Benefit: For the expenditure of 1 Persuasion (Forthright) point, you may engage your intended victim in a contest of Persuade against Rebuff, with no rerolls permitted on either side. If you win the contest, your opponent is enraged, and will charge you at maximum speed. If he has Ferocity as a style of attack (preferred or secondary), he must use it; otherwise, he suffers a levy of 2 to all his defense rolls for the first three attacks you make. You would be well advised to win the ensuing combat, as you are unlikely ever to make a friend of this person.”

6th October

Allen Varney sends through the laid-out Quick Start rules. Greg Staples cover art arrives. It is a striking an attractive image, with only one fault, Greg has added two moons! In the Dying Earth, the moon has long since departed (some say in the Great Tumble). I send the art back to Greg.

10th October

Jim sends through some articles for the as-yet-unnamed magazine, some 14,600 words. Jim a gregarious and amenable character compensates for his total lack of layout ability by finding an experienced designer and zoologist, Sarah Wroot. She agrees to set the magazine.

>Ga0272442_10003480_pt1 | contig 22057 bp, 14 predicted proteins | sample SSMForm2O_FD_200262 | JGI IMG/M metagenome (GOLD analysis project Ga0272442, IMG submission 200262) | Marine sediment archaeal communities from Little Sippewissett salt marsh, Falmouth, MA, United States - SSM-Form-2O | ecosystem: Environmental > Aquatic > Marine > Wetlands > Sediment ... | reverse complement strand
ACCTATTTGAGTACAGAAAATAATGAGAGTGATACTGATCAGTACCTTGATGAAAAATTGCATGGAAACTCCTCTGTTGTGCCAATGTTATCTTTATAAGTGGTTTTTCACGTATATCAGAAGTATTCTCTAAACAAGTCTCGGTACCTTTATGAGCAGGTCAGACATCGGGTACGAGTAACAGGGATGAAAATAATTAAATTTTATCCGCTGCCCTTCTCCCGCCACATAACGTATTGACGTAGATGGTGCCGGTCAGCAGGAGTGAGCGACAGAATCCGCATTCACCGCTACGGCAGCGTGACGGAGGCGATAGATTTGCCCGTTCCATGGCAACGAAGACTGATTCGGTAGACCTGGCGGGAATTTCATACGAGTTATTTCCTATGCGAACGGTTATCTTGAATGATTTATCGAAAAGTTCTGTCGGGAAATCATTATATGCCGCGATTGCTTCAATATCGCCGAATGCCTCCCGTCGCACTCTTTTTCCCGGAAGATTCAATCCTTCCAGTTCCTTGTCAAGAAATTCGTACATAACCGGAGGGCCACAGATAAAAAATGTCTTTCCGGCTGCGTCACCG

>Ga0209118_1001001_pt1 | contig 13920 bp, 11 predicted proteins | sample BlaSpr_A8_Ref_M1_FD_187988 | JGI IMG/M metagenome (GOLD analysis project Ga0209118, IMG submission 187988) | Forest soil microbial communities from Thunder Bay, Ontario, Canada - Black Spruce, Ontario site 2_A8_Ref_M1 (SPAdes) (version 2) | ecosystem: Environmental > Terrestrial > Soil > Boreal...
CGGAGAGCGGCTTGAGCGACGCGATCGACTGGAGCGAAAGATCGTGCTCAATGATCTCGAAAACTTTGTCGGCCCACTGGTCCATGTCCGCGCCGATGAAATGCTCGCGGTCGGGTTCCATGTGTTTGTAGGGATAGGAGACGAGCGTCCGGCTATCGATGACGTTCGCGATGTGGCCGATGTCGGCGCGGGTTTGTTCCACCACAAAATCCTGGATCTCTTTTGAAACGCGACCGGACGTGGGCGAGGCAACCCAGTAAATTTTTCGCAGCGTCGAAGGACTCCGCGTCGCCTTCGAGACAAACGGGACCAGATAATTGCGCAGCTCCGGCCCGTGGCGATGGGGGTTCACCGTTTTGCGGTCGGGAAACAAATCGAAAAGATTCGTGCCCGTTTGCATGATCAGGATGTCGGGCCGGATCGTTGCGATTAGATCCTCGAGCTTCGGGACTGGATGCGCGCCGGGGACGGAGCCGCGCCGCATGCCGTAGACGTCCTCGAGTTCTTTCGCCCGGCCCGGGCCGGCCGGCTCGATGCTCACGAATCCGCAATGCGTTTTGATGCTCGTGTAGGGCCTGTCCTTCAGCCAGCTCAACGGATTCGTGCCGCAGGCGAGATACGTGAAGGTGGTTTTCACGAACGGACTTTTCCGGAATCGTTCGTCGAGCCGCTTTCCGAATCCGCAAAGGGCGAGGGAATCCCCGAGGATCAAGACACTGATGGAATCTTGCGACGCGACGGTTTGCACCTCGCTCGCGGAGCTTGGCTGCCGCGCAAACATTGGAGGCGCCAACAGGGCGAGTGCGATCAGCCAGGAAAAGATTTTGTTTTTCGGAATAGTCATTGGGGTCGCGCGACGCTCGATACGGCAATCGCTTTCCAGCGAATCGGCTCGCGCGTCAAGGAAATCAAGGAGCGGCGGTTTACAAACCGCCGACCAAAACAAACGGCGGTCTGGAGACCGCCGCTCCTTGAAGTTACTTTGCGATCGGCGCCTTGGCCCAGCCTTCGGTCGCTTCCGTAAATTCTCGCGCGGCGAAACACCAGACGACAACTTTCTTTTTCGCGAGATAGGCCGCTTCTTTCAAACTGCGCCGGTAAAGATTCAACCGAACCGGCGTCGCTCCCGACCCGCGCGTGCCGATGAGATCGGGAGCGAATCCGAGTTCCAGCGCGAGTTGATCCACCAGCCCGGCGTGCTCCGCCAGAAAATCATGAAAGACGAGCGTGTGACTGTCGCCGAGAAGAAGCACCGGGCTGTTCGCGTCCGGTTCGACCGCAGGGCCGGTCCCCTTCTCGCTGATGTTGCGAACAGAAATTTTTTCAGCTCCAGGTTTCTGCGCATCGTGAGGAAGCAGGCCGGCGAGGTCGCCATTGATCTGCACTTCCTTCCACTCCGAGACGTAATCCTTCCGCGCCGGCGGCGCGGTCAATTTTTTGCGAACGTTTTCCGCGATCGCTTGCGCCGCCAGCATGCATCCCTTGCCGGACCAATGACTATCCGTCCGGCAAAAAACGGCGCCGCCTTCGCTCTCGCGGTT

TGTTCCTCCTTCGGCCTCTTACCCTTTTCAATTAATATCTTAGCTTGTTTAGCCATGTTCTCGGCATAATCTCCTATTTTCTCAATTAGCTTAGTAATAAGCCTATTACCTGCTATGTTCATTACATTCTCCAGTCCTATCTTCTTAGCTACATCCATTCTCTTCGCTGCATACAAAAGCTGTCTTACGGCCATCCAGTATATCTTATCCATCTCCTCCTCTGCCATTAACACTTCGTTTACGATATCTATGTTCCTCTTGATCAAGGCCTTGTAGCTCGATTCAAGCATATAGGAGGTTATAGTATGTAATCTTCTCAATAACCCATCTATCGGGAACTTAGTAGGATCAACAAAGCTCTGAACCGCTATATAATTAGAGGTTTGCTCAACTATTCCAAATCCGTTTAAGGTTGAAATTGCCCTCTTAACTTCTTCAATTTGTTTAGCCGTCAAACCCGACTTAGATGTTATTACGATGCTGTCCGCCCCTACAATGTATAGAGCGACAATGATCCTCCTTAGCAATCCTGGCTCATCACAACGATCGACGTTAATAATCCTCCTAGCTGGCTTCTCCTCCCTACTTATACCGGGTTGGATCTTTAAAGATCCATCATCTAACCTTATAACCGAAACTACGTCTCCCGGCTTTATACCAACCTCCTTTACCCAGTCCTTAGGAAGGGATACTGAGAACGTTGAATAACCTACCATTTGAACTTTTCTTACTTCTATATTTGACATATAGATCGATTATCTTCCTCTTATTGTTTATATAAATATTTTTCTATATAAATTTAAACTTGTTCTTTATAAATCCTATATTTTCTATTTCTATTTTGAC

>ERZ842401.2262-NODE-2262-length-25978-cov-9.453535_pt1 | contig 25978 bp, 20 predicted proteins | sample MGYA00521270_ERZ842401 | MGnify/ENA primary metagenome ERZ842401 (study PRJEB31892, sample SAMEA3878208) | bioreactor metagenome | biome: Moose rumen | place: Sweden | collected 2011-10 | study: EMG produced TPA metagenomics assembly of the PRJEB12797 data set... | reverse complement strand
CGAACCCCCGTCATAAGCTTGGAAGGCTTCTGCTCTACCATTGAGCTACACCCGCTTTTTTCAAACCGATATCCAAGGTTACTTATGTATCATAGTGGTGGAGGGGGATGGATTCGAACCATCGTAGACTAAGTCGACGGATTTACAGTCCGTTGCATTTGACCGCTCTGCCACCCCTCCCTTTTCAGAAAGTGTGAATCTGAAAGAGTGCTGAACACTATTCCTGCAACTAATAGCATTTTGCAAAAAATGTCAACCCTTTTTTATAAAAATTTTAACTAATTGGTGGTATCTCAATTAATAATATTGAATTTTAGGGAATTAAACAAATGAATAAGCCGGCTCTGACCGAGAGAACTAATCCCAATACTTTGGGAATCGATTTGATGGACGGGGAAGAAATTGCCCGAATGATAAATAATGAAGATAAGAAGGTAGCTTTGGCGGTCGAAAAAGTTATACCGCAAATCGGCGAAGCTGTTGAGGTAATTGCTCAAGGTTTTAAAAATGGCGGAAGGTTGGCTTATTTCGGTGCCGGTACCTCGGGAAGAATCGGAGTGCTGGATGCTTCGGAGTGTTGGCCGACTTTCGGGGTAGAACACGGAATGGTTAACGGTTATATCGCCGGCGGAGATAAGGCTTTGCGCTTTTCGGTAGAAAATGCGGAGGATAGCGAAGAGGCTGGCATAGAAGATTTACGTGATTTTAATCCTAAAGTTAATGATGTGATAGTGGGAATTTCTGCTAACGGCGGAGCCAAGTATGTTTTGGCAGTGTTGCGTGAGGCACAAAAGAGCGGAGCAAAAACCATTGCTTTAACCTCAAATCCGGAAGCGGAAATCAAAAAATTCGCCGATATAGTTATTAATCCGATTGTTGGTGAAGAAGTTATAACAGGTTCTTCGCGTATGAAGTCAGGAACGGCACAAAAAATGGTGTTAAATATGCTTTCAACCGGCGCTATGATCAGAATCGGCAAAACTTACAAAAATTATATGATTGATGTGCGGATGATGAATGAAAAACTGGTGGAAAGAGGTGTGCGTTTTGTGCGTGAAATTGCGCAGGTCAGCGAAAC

11th October

Greg’s final artwork for the front cover is scanned and finished. Here’s a glimpse:

17th October

The Scaum Valley Gazetteer cover is underway. We asked all the contributors to make suggestions (artwork by committee, I suppose) This is what Greg Staples had to work with:

Ideas:

The Valley of Graven Tombs, with a barge and an exhumation. The Sun should probably be present in the picture.

The barger could be something like a big, over-ornate punt, with a little cabin aft (like the tent things that workmen hide under) and stuff (retrieved items, say) being loaded on board. Dying Earth fashions are wild and frequently bizarre; strange hats and costumes.

A deodand ready to pounce would be good, but might be a bit too busy, or even a deodand on a chain.